After reading the Good Friday scriptures, take some time for stillness. Then imagine the scene at Calvary. Visualize yourself among those who were witnesses to the crucifixion. What is the environment? Who is present around the Cross? What is Jesus’ appearance? Does he say anything or respond in a particular way to what’s going on? Where are you in the scene? How do feel as you witness the crucifixion? How do we respond to those struggling with the coronavirus?
When Jesus utters “God, forgive them, they know not what they do,” what personal or national sins is he addressing? Where is our apathy and ignorance contributing to death and destruction?
Good Friday reminds us that God is the fellow sufferer who understands and the intimate companion who celebrates.
Holy Saturday is the day of uncertainty and suspense. There is no promise of a happy ending. Embracing the wisdom of Holy Saturday invites us to consider the following: What is unresolved spiritually in your life? What are the forces of death that constrict your life? Where are you awaiting a resurrection? Where do you need to experience God’s new life? How do we live out our own personal Holy Saturday, uncertain of our future, the social order, our congregations, and the nation?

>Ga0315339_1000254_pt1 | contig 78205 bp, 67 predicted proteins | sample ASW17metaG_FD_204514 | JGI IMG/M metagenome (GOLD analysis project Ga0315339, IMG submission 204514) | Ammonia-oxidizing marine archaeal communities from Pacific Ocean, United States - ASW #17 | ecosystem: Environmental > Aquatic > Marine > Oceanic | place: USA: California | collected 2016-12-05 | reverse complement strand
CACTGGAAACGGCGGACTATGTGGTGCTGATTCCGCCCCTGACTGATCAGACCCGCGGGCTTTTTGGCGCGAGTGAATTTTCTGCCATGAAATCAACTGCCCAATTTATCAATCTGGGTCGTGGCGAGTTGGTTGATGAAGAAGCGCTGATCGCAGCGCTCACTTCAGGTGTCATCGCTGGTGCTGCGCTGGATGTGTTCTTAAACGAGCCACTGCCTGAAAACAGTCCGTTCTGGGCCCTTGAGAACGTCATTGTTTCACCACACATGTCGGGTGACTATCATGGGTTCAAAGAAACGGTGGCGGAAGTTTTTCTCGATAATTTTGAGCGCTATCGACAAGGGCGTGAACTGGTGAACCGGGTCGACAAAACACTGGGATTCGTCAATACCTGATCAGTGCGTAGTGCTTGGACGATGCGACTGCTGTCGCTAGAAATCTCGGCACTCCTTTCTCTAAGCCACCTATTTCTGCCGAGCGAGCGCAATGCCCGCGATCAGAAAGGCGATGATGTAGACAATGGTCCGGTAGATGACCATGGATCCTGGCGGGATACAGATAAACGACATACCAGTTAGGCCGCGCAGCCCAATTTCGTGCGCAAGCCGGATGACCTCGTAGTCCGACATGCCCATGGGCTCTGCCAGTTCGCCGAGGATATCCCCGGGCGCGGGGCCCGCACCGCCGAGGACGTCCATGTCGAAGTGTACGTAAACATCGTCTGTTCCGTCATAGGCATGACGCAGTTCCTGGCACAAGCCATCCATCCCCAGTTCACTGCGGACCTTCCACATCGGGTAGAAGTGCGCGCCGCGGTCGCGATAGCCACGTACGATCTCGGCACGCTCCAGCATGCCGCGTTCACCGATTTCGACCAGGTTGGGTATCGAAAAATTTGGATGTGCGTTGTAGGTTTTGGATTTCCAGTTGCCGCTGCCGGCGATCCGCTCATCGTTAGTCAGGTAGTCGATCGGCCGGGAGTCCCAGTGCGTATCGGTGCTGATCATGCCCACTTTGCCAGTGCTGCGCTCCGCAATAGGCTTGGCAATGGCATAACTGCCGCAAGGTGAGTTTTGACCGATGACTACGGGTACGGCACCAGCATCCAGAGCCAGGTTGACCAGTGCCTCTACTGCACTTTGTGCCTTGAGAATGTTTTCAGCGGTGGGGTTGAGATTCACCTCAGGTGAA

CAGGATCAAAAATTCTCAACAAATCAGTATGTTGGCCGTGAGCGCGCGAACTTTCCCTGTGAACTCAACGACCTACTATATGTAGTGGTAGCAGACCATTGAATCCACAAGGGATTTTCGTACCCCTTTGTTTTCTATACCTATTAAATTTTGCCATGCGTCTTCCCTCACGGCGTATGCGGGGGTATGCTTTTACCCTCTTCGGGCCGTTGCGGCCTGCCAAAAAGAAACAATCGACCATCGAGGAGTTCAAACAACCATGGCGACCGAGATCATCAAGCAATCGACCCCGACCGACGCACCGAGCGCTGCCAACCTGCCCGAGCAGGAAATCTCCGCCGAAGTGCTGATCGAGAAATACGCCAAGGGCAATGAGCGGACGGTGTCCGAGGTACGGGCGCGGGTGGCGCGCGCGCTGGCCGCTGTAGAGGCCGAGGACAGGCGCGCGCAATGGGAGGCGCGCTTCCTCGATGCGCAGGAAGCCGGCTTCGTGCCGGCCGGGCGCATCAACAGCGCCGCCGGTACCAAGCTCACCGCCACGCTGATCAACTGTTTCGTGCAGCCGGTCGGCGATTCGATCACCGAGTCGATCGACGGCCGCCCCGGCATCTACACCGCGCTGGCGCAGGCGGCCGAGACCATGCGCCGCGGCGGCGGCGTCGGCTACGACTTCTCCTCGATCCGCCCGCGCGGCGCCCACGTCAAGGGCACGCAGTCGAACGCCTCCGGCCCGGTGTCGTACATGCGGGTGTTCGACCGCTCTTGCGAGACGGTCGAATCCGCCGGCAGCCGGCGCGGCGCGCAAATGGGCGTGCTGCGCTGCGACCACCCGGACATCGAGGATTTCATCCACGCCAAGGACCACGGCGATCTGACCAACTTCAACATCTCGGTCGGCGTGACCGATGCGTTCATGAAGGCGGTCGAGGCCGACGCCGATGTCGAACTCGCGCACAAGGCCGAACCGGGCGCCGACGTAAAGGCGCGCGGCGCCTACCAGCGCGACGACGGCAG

This second pandemic Holy Week can touch us in new ways if we open our hearts and minds. We can walk the way of the cross of Jesus as we pray the daily news, embrace our own uncertainty, and open our hearts to the pain of others, trusting that God is with us in the journey and that God will provide a way where we perceive no way forward.
Bruce Epperly is a Cape Cod pastor, professor, and author of over sixty books, including the pandemic trilogy, “Faith in a Time of Pandemic,” “Hope Beyond Pandemic,” and “Love in a Time of Crisis and Pandemic,” “Walking with Francis of Assisi: From Privilege to Activism,” and “Mystics in Action: 12 Saints for Today.”